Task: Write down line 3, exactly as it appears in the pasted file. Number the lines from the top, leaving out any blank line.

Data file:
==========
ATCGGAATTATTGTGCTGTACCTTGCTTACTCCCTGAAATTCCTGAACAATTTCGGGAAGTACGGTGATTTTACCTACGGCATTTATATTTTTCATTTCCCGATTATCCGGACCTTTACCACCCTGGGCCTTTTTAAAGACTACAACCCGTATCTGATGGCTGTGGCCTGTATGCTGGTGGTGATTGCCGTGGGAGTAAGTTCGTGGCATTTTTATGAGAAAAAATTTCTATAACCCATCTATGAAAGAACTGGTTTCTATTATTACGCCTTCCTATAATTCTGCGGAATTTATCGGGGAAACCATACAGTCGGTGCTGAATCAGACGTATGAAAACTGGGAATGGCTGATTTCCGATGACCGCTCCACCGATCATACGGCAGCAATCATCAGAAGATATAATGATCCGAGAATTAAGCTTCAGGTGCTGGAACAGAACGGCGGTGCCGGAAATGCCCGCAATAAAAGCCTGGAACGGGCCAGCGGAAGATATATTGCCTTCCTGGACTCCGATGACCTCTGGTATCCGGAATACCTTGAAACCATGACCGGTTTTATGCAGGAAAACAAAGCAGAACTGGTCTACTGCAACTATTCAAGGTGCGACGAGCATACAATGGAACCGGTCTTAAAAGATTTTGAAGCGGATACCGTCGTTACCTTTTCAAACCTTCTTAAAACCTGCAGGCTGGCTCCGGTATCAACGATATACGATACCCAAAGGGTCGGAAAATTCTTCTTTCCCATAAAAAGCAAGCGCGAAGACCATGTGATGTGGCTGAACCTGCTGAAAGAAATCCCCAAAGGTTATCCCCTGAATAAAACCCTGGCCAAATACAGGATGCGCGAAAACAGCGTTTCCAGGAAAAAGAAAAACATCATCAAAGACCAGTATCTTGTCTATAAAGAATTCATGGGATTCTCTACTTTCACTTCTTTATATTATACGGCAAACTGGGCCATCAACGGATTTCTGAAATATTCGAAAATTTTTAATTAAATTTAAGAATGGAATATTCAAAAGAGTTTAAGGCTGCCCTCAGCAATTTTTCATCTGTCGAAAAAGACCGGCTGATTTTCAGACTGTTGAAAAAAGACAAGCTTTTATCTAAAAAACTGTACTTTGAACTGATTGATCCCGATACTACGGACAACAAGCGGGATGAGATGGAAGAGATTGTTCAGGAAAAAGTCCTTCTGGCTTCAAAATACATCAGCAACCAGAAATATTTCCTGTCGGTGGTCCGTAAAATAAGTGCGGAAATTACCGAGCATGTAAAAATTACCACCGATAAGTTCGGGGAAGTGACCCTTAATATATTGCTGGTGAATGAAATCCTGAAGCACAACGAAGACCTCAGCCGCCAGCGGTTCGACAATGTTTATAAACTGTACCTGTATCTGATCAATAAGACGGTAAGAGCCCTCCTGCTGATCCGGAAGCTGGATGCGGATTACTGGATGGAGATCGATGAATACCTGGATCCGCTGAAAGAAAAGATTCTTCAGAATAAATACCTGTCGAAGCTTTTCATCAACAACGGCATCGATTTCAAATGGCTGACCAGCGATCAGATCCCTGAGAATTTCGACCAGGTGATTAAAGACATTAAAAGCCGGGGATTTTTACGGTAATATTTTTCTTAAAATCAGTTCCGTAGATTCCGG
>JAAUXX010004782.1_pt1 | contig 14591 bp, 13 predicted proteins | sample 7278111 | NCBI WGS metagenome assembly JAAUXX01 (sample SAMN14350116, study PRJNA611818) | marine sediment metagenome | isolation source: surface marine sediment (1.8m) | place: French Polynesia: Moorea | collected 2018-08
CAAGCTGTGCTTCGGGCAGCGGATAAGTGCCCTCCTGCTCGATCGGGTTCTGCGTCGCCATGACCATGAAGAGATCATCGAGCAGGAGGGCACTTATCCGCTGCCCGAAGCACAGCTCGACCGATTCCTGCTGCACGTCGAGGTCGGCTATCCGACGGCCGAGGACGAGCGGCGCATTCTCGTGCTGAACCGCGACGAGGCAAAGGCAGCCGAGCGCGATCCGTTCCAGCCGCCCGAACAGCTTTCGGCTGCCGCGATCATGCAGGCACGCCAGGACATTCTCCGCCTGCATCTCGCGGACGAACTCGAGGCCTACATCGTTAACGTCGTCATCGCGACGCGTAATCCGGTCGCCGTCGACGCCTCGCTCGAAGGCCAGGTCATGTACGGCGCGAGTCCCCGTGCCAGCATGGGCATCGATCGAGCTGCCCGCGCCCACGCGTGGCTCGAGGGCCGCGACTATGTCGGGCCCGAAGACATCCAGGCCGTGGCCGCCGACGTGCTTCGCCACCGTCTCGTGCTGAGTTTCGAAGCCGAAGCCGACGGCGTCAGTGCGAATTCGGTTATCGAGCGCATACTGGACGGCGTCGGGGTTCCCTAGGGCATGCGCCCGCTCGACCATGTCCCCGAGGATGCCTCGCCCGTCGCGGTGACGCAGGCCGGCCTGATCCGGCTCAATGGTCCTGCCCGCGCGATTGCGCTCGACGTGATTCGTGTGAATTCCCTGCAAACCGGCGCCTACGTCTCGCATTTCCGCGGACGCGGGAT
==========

CAAGCTGTGCTTCGGGCAGCGGATAAGTGCCCTCCTGCTCGATCGGGTTCTGCGTCGCCATGACCATGAAGAGATCATCGAGCAGGAGGGCACTTATCCGCTGCCCGAAGCACAGCTCGACCGATTCCTGCTGCACGTCGAGGTCGGCTATCCGACGGCCGAGGACGAGCGGCGCATTCTCGTGCTGAACCGCGACGAGGCAAAGGCAGCCGAGCGCGATCCGTTCCAGCCGCCCGAACAGCTTTCGGCTGCCGCGATCATGCAGGCACGCCAGGACATTCTCCGCCTGCATCTCGCGGACGAACTCGAGGCCTACATCGTTAACGTCGTCATCGCGACGCGTAATCCGGTCGCCGTCGACGCCTCGCTCGAAGGCCAGGTCATGTACGGCGCGAGTCCCCGTGCCAGCATGGGCATCGATCGAGCTGCCCGCGCCCACGCGTGGCTCGAGGGCCGCGACTATGTCGGGCCCGAAGACATCCAGGCCGTGGCCGCCGACGTGCTTCGCCACCGTCTCGTGCTGAGTTTCGAAGCCGAAGCCGACGGCGTCAGTGCGAATTCGGTTATCGAGCGCATACTGGACGGCGTCGGGGTTCCCTAGGGCATGCGCCCGCTCGACCATGTCCCCGAGGATGCCTCGCCCGTCGCGGTGACGCAGGCCGGCCTGATCCGGCTCAATGGTCCTGCCCGCGCGATTGCGCTCGACGTGATTCGTGTGAATTCCCTGCAAACCGGCGCCTACGTCTCGCATTTCCGCGGACGCGGGAT